This week at the ICC the trial of Ahmad al-Faqi al-Mahdi began. He stands accused of directing the destruction of medieval tombs and a mosque, all world heritage sites, and all a part of Timbuktu’s 15th century heritage. Owen Bowcott reports for the Gaurdian that:
No Taliban or al-Qaida leader was charged with the destruction of Afghanistan’s sixth-century Bamiyan Buddhas, which were dynamited in 2001. Khmer Rouge genocide trials did not deal with the looting of Cambodia’s Hindu temples. Nor have Islamic State leaders been indicted for destroying Assyrian statues from Nineveh or razing Roman ruins in Palmyra.
The damage inflicted on Timbuktu, known as “the city of 333 saints”, followed the rebellion of al-Qaida-inspired Tuareg militias, armed with weapons from Libya, in the central African state in 2012.
Faqi, a local ethnic Tuareg, is said to have been a member of Ansar Dine and the head of Hesbah, known as the Manners’ Brigade, which considered the mausoleums – built to pay homage to deceased saints – to be blasphemous.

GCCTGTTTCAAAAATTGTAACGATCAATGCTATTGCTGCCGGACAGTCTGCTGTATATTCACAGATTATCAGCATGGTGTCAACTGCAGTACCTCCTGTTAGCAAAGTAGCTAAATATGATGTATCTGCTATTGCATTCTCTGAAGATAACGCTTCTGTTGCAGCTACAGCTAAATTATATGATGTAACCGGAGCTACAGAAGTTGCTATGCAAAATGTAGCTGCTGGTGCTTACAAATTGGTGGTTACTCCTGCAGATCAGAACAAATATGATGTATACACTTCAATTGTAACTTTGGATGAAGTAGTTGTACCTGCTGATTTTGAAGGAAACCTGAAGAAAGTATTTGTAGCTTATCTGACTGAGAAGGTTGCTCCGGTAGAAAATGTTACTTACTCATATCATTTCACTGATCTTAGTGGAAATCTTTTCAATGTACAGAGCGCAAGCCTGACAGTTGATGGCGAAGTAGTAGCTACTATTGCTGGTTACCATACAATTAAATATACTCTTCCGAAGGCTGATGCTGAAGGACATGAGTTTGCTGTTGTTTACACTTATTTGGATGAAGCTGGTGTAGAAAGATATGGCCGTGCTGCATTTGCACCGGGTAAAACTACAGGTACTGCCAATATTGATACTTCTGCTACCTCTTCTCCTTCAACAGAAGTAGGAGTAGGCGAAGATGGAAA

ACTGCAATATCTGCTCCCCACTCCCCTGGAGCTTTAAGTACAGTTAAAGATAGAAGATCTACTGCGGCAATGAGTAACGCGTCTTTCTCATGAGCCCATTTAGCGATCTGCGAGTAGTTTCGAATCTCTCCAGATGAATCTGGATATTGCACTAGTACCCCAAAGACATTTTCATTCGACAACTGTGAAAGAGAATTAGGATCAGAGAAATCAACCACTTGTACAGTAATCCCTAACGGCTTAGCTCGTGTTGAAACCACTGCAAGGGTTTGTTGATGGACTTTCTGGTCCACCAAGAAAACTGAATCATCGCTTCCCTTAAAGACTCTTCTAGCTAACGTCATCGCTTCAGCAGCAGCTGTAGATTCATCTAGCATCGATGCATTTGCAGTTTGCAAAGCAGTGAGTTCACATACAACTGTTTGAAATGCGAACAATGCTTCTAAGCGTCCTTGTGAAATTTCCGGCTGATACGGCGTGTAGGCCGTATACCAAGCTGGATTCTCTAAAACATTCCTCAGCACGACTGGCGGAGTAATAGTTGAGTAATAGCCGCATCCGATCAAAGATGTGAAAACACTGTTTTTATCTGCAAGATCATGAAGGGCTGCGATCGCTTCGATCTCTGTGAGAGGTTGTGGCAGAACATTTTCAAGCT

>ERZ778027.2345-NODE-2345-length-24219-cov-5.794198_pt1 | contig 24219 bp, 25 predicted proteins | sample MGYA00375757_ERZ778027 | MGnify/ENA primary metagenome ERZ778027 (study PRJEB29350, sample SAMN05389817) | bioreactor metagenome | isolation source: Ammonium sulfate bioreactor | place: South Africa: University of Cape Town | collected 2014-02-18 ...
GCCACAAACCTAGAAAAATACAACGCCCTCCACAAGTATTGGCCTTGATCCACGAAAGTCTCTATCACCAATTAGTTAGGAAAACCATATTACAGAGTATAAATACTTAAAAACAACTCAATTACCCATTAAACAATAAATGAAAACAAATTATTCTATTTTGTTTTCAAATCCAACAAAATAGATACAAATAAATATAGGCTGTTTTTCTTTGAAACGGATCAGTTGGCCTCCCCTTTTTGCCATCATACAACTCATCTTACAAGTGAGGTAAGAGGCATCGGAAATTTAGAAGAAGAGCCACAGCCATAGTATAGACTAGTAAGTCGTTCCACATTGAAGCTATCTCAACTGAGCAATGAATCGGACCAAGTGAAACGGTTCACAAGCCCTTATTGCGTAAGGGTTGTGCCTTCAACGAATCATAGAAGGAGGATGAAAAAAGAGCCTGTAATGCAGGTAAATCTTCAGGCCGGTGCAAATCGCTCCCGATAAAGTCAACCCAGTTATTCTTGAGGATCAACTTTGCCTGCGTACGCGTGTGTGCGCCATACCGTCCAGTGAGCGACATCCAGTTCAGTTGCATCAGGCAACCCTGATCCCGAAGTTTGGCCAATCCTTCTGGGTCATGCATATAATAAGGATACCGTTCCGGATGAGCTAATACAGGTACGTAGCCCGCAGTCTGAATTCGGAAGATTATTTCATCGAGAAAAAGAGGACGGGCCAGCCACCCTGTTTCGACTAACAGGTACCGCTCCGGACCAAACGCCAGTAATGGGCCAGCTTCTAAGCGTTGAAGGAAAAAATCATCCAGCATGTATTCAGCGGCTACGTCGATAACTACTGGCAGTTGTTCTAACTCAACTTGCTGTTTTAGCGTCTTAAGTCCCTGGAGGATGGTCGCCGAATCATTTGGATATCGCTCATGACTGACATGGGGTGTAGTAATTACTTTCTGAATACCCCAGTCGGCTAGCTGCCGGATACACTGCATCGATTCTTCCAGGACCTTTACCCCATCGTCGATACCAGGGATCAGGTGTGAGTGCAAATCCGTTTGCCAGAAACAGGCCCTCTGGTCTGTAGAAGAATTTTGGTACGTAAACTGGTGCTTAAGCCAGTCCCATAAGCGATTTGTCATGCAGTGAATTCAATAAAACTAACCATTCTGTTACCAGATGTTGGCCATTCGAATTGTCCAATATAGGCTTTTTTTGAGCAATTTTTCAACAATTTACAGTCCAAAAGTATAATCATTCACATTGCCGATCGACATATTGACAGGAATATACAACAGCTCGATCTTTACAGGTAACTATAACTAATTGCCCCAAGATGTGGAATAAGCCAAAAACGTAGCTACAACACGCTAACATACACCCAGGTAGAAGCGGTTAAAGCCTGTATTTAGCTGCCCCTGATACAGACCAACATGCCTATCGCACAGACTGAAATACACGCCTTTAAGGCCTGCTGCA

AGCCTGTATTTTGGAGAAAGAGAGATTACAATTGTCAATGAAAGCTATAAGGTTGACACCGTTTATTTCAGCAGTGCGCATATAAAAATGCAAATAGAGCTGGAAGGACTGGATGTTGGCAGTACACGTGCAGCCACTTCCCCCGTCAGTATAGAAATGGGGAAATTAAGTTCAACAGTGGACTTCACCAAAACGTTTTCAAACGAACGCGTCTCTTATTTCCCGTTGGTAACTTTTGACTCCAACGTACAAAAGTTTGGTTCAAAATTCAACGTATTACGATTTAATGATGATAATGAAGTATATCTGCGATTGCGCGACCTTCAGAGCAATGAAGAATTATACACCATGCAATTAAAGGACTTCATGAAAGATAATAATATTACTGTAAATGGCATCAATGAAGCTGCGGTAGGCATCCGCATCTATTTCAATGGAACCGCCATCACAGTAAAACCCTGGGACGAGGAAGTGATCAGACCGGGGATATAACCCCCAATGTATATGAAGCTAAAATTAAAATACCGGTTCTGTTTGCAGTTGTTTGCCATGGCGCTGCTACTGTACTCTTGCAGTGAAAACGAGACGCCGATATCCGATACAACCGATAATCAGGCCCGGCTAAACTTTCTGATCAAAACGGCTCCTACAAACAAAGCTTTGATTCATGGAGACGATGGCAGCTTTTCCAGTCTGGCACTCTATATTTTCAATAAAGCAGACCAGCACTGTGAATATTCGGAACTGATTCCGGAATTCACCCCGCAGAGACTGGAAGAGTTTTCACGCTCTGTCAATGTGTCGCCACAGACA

He is accused of directing attacks on 10 ancient mud-brick buildings in June 2012 and July 2012. One of the desecrated sites was the Sidi Yahya mosque, built in 1440 when Timbuktu was a regional centre for learning. It contained Prof Sidi Yahya’s mausoleum.
There has been a series of reports which shows self-declared Islamic State militants causing severe damage to antiquities and heritage sites in Iraq and Syria: at the museum in Mosul, perhaps causing destruction at sites such as the Nergal gate in Ninevah, perhaps destruction at Hatra, and maybe even damage to the ancient city of Ninevah as well. The volume of reporting is hard to digest fully, but the news is almost all very very bad.